Tuesday, October 30, 2007

Grave Matters

Just in time for Halloween, I interview Mark Harris, author of the new book, "Grave Matters: A Journey Through the Modern Funeral Industry to a Natural Way of Burial." Mark tells us about his own journey from environmental journalist to book author and just how unnatural modern funerals have become.

Tell us about yourself.

I’m your typical college English major who -- after stints in high school teaching, graduate school, and book publishing -- found his way into freelance writing. I’ve always enjoyed the challenge of writing, but as much as anything prefer working on my own (and not having a boss to pull me into yet another endless meeting).
I focused early on environmental issues, out of a love for the outdoors instilled by Boy Scouts, spending summers on my grandfather’s gentleman farm in southern Virginia and from devouring all those Foxfire books as a kid. I’ve since chosen to live in an in urban environment and have taken a lot of interest in trying to live more sustainably here. Shortly after the big Earth Day in 1990, an editor at the Los Angeles Times Syndicate saw some of my magazine and newspaper stories and offered me a weekly column on environmental issues, which I wrote for some dozen years. It was in the course of keeping my ear to the ground for column ideas that I heard about a woodland cemetery in South Carolina, where the unembalmed dead are wrapped in cloth shrouds or laid into basic, pine caskets and lowered into vault-free graves. I went down to visit and came away with the germ of what became "Grave Matters. "

Tell us about your new book, "Grave Matters: A Journey Through the Modern Funeral Industry to a Natural Way of Burial."

The book examines “green” burial, a form of disposition that allows, even invites, the dissolution of one’s remains and seeks to return them to the natural elements, as directly and simply as possible. Each chapter follows a family that conducts a green sendoff for its deceased, from a home funeral and burial at sea to cremation and burial in a woodland cemetery. I also profile a retired meatpacker who purchases a plain, pine coffin from a local carpenter, and a Virginian who buries his wife in a cloth shroud on his own, rural property.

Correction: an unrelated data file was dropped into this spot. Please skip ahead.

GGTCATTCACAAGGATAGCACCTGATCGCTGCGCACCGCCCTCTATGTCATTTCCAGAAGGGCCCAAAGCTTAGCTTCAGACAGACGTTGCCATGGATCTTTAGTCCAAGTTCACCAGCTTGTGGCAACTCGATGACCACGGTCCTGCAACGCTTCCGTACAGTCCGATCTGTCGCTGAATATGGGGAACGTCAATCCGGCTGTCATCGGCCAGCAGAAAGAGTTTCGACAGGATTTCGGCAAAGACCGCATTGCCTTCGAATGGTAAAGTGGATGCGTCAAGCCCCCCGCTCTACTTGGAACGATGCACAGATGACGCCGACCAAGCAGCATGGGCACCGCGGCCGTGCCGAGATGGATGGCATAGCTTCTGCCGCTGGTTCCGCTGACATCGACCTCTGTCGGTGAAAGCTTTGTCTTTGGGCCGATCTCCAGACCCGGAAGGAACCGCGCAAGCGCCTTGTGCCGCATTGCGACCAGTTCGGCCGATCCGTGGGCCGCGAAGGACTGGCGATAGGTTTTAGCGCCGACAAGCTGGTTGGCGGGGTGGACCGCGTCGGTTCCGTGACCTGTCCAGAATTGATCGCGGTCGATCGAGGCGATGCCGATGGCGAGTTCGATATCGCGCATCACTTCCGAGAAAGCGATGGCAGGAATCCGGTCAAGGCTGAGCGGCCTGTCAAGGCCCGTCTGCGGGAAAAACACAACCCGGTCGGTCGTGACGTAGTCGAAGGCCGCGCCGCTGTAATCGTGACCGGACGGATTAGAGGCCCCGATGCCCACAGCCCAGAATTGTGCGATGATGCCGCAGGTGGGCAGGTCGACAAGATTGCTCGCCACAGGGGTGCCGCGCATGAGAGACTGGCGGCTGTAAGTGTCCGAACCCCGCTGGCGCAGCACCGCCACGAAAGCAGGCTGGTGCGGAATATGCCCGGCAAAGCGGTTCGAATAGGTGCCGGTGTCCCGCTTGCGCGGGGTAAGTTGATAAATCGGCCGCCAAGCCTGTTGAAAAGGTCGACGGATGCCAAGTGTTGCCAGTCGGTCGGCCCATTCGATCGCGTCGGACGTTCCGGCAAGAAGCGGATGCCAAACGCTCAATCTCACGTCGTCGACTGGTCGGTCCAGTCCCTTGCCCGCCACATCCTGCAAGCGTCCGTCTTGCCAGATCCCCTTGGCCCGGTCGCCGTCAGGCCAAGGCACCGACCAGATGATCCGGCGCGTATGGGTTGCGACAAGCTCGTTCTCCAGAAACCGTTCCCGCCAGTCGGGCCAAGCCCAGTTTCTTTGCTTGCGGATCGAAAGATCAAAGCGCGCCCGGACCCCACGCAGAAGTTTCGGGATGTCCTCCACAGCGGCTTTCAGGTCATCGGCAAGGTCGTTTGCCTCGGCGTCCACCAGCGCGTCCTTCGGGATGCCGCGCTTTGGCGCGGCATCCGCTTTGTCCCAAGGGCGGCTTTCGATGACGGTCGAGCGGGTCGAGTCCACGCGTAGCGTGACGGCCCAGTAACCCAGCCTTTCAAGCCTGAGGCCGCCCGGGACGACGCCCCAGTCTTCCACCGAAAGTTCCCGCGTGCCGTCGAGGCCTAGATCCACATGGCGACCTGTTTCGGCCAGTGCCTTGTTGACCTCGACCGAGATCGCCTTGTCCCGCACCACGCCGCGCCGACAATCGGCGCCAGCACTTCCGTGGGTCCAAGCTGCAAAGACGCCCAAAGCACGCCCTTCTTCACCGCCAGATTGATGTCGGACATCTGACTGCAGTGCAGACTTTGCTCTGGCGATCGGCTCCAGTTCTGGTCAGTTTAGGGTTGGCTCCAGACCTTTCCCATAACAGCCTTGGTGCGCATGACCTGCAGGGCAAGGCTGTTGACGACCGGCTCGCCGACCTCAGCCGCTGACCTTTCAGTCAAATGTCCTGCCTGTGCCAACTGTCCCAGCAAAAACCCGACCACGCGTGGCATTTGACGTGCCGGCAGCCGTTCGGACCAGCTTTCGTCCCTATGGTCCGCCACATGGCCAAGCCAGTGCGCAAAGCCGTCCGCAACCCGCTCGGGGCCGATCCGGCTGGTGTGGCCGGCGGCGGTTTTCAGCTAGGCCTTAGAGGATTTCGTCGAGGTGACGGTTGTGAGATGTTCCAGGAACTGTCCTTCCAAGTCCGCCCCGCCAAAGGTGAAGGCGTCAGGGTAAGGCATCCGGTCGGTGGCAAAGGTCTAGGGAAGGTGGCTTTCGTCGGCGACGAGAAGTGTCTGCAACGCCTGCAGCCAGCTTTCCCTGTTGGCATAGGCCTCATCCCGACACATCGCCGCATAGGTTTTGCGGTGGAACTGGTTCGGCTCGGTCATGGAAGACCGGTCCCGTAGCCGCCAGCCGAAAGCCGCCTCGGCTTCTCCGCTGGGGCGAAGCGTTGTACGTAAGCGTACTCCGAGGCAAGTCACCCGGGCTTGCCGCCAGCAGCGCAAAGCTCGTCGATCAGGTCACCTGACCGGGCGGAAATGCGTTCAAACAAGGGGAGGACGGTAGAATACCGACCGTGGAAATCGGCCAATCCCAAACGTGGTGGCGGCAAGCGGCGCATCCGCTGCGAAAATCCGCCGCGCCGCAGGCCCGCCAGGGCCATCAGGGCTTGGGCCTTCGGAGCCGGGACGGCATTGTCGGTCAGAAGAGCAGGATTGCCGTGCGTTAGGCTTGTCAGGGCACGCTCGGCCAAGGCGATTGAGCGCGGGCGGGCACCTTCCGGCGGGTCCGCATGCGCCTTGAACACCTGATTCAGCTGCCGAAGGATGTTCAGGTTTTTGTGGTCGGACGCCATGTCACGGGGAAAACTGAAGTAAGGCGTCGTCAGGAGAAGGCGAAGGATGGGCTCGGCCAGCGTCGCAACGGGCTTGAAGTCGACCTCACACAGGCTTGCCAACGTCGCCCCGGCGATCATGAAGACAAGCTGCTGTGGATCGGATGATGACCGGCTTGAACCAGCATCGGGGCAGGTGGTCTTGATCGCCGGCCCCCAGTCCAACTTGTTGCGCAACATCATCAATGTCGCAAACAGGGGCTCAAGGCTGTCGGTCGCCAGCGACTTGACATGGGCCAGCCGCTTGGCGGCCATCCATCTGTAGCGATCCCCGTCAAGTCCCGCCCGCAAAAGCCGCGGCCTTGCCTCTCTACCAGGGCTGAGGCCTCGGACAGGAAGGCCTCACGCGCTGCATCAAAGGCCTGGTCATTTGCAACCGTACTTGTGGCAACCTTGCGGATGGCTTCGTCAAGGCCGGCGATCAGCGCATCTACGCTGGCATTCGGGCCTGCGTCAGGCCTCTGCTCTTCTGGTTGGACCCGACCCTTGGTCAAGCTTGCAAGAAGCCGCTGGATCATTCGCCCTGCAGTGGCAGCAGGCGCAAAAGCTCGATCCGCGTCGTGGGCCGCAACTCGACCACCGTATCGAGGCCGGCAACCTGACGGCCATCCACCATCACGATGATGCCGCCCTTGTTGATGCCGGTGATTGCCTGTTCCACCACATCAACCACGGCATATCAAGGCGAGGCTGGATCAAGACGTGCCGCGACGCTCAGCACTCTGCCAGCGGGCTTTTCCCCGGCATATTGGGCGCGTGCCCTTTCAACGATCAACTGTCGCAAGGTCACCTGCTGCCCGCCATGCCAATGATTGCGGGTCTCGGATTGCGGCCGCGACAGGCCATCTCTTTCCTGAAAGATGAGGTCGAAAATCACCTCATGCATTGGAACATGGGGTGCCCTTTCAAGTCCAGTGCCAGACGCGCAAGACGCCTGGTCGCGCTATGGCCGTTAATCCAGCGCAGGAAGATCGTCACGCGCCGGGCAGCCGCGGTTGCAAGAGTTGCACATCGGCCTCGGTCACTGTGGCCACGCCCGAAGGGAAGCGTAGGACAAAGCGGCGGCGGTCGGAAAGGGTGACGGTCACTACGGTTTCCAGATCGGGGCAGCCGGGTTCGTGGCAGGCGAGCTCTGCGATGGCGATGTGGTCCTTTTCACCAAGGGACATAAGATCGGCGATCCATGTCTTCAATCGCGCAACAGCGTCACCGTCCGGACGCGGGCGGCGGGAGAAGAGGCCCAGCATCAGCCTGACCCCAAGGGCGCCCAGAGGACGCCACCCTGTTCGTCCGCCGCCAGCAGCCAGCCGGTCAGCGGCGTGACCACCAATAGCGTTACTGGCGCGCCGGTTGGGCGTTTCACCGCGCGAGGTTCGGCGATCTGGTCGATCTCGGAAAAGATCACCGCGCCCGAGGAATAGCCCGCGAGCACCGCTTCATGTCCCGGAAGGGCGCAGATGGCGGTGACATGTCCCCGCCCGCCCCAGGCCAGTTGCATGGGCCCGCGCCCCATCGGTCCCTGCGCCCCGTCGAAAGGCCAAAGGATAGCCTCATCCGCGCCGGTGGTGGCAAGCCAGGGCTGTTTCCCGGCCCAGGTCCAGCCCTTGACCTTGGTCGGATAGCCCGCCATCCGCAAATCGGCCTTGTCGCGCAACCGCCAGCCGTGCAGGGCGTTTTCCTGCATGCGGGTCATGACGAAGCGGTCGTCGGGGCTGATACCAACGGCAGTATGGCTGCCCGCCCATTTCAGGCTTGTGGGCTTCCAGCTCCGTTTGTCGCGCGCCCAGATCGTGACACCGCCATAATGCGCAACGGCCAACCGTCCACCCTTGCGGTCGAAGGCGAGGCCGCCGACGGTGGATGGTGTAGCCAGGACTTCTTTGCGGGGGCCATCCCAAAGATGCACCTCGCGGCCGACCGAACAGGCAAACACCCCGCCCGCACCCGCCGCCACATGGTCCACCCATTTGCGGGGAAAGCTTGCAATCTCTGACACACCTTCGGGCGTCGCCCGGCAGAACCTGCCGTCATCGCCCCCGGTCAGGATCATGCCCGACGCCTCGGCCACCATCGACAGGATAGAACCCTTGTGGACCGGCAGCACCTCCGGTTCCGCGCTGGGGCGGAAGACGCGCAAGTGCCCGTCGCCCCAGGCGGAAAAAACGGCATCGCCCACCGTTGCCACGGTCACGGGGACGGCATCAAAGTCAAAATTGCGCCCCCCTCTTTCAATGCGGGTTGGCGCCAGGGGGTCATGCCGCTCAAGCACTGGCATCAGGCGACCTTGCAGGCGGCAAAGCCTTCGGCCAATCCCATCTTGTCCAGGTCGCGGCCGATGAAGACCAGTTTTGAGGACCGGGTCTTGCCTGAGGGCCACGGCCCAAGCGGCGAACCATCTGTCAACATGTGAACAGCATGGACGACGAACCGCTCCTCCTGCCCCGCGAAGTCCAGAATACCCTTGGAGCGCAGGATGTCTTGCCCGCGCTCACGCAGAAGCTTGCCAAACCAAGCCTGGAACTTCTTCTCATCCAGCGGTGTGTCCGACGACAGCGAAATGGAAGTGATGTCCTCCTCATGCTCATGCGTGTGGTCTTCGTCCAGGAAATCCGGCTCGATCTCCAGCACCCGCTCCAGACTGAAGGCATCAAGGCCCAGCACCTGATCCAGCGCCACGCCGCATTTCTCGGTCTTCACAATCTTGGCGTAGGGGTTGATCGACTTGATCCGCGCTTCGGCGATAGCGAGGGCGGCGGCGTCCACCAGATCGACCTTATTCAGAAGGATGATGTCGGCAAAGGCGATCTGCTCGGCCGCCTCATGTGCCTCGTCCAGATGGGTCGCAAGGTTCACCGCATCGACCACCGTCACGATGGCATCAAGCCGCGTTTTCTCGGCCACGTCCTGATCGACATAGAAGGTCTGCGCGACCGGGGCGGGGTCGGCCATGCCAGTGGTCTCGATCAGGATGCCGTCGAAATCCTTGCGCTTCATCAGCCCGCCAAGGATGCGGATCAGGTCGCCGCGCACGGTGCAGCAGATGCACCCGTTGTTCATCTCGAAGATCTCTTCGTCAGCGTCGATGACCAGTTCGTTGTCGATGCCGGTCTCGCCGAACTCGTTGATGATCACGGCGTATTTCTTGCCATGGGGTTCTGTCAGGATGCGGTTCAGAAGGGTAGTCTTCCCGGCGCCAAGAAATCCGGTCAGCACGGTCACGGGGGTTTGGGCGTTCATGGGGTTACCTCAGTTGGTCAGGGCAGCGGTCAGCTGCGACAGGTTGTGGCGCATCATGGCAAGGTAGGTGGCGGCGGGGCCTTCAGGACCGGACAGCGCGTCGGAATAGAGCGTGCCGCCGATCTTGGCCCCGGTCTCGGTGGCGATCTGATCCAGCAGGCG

By way of contrast, two opening chapters examine the standard, funeral home affair. The first describes a typical arrangement conference with a funeral director and then shows step-by-step exactly what happens to a corpse in the embalming room. The second chapter considers the environmental impact of modern burial. Those chapters make for tough reading but, I hope, encourage readers to press on to learn about the natural alternatives that follow.

You're an environmental journalist, so this seems like a natural fit for you. But I just did a huge project related to grieving the dead and death in the U.S. has become such a taboo topic, were you afraid that a publisher wouldn't buy your proposal? How did you find your agent/publisher?

I felt the demographics were right for a sale. The leading edge of the 78 million-strong Baby Boom Generation is slouching into retirement and, as I argued in the proposal, will bring a do-it-yourself, earth-friendly attitude to bear on end of life issues, just as it has at every other stage of its existence (as in natural childbirth). Not many marketers saw it that way, frankly. A number of editors liked the proposal but were overruled by the number crunchers, who contended that few people would want to read “a book about death.”

The wonderful exception was Scribner. The green burial movement was just gaining ground when the proposal landed on the desk of my eventual (and outstanding) editor, Beth Wareham, who “got” it and convinced the higher-ups to sign on. My agent, Russ Galen, has a deep interest in natural history/science and, as it turned out, was keen on the idea of green burial. I found him via Publishers and Agents (http://www.publishersandagents.com/), which sent out a mass e-mail describing the book to editors around the country.